On Google Cloud, a service account (SA) serves as the IAM identity of an application or a virtual machine (VM) instance. Using the attached service account, a VM or application can authenticate and authorize itself to access Google Cloud APIs and resources. For example, attaching an SA to a Linux VM allows a web server running on it to use the SA credentials to access a Google Cloud SQL database.
A service account can’t be assigned to a person.
There are two main kinds of service accounts:
Every service account has a permission set attached to it that determines the level of privileges the associated VM or application can have. The default Compute Engine service account has editor permissions. This is the service account that usually gets assigned to instances that don’t have any user-defined SA specifications.
The editor privileges of the default compute engine service account grant read and write access to almost all Google Cloud services and resources. This means that all VM instances using the default service account can perform virtually any action in your infrastructure. This is in violation of the principle of least privilege, according to which a VM instance should not have more than the bare-minimum privileges, to perform required actions.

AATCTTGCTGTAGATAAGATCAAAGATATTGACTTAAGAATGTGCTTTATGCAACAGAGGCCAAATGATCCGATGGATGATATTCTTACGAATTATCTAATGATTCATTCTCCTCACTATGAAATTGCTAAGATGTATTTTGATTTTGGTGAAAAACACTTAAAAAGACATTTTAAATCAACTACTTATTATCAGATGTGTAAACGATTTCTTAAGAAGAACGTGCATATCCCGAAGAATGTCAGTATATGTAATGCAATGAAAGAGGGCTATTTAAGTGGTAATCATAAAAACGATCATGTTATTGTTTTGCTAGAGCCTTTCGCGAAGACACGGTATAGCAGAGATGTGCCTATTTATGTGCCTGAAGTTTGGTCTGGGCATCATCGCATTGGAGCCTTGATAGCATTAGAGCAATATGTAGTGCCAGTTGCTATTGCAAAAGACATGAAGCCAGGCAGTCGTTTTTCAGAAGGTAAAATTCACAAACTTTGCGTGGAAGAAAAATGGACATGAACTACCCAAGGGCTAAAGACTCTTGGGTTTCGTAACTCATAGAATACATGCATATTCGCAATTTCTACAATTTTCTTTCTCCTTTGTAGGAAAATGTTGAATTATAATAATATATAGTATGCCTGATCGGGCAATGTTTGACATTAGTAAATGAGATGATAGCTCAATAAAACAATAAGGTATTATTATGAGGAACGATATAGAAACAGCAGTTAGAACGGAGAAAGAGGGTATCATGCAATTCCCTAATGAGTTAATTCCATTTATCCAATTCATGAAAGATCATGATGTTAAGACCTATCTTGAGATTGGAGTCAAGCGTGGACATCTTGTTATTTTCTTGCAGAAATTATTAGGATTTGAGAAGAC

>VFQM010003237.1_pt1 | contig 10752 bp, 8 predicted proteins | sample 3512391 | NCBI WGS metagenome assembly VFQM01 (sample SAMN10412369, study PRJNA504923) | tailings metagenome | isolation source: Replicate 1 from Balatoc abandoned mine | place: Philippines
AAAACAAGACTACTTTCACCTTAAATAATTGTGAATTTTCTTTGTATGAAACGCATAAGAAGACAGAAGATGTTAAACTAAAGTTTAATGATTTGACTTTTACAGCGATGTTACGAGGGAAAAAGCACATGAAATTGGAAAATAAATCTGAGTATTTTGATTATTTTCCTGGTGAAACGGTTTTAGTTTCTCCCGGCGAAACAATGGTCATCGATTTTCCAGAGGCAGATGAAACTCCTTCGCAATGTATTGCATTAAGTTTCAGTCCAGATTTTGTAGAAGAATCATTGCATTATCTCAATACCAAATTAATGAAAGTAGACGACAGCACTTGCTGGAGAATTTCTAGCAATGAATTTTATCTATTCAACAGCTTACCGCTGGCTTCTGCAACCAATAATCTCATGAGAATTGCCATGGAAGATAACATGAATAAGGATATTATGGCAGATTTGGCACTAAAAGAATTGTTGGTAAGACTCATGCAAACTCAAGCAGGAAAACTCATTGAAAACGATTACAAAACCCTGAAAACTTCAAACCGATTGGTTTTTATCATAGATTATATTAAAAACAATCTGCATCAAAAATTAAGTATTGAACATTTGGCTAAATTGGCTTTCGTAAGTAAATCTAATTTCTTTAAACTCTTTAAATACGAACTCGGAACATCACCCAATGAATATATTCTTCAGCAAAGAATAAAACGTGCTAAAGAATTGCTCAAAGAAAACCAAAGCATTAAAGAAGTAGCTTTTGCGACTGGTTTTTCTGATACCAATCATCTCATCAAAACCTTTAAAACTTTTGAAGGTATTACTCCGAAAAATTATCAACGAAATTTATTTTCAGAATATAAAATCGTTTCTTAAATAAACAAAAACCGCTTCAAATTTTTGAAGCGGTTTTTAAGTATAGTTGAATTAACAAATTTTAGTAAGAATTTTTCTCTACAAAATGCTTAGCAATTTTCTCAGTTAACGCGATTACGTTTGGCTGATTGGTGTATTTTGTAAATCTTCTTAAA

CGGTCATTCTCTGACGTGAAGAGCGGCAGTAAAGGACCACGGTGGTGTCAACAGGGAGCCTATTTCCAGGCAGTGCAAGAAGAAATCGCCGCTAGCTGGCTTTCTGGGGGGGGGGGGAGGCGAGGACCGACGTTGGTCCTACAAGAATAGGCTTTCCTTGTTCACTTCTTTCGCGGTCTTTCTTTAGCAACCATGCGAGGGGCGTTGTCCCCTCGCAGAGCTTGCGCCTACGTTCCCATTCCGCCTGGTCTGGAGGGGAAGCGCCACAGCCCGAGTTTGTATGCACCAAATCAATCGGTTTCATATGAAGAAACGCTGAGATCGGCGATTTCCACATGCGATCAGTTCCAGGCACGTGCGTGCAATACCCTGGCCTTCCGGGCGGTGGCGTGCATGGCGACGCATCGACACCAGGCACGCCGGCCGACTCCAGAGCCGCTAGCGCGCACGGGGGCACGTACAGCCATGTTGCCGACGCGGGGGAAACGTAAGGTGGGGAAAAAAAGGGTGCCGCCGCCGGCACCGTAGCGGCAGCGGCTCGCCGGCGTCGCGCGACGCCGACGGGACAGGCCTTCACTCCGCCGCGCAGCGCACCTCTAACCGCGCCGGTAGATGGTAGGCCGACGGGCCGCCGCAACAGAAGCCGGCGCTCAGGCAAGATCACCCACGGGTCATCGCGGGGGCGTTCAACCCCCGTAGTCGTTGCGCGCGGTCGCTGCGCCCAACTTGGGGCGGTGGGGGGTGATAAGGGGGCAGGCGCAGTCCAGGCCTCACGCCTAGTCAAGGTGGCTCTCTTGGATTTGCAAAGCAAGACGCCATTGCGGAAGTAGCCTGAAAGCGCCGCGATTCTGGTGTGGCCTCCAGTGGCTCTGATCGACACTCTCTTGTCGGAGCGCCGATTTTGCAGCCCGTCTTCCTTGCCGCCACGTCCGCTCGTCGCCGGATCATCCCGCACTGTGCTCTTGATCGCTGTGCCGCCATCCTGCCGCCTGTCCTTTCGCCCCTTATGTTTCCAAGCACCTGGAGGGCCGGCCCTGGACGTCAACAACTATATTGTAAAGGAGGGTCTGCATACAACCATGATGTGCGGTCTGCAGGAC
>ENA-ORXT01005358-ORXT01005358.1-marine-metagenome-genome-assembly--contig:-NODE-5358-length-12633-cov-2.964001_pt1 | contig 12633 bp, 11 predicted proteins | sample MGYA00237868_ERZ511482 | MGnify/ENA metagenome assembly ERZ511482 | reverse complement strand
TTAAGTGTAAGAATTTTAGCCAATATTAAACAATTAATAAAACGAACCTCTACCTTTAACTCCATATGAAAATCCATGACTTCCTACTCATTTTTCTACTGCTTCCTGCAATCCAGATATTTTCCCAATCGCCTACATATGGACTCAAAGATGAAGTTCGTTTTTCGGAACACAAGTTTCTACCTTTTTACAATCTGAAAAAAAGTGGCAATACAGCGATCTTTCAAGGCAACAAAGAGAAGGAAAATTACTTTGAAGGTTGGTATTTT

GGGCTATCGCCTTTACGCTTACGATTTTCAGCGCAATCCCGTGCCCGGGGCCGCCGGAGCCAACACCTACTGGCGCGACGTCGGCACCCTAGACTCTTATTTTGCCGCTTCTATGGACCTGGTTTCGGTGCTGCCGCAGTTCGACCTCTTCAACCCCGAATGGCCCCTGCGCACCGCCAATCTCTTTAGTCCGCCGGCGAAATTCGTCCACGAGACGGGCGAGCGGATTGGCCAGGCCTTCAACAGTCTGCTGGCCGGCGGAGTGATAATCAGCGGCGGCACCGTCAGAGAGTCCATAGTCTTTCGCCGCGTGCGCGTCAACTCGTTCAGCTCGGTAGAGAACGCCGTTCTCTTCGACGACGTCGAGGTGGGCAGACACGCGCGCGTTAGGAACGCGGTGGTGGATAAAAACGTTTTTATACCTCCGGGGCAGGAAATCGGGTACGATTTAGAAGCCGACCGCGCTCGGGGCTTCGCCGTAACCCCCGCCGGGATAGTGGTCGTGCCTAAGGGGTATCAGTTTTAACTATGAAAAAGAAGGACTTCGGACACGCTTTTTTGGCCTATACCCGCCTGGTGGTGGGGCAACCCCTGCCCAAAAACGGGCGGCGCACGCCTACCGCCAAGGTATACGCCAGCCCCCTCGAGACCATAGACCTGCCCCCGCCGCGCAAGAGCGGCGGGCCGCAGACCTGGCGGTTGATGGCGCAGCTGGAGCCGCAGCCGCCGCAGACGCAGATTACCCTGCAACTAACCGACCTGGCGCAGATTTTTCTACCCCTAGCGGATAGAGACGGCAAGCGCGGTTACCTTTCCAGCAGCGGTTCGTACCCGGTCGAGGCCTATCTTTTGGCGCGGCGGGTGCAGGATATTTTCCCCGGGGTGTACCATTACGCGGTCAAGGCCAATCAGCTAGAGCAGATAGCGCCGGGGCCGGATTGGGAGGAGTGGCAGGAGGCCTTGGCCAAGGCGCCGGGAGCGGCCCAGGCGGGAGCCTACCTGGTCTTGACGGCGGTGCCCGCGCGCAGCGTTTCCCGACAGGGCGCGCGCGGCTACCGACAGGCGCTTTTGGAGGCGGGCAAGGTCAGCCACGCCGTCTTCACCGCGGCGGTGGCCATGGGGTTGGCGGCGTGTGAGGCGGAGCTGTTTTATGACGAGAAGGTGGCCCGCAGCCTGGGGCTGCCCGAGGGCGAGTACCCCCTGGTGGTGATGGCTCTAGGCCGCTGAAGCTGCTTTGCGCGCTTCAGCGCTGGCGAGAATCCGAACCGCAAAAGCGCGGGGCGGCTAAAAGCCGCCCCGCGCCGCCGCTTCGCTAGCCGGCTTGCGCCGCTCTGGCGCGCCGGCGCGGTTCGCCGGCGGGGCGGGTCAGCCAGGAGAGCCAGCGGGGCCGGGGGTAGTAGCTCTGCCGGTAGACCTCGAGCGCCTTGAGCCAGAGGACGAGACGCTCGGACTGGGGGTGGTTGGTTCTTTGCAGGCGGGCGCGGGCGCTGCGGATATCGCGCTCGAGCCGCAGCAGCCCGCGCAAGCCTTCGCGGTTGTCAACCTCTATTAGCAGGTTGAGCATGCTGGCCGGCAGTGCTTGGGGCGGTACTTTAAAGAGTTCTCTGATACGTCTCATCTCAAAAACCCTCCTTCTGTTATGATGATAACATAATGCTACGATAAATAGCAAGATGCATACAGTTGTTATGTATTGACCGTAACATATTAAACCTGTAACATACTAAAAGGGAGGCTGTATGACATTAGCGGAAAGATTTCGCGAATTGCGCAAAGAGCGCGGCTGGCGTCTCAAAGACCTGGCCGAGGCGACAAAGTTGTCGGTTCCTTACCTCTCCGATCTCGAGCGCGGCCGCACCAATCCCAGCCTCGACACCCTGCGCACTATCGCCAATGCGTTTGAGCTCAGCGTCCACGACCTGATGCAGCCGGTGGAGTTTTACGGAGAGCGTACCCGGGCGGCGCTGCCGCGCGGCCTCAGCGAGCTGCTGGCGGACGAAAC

Orca detects and prioritizes identity and access management misconfigurations such as weak and leaked passwords, exposed credentials, and overly permissive identities. In this specific case, Orca helps by looking for “VM instances that are using the default service account” and will alert on this type of issue as shown in the screenshot above.
Whenever possible, avoid using default service accounts. Create a new service account instead.
If you are using the default compute engine service account, be sure to revoke its editor privileges.
Disable the “iam.automaticIamGrantsForDefaultServiceAccounts” boolean constraint. This will ensure that default SAs don’t automatically get editor privileges.
Always apply the principle of least privilege while defining policies for your service accounts.
When giving privileges to third parties, use short-lived service account credentials.
Don’t allow users or applications to assume service accounts that have more privileges than the users or applications themselves.
Orca Security, the cloud security innovation leader, provides cloud-wide, workload-deep security and compliance for AWS, Azure, and GCP － without the gaps in coverage, alert fatigue, and operational costs of agents.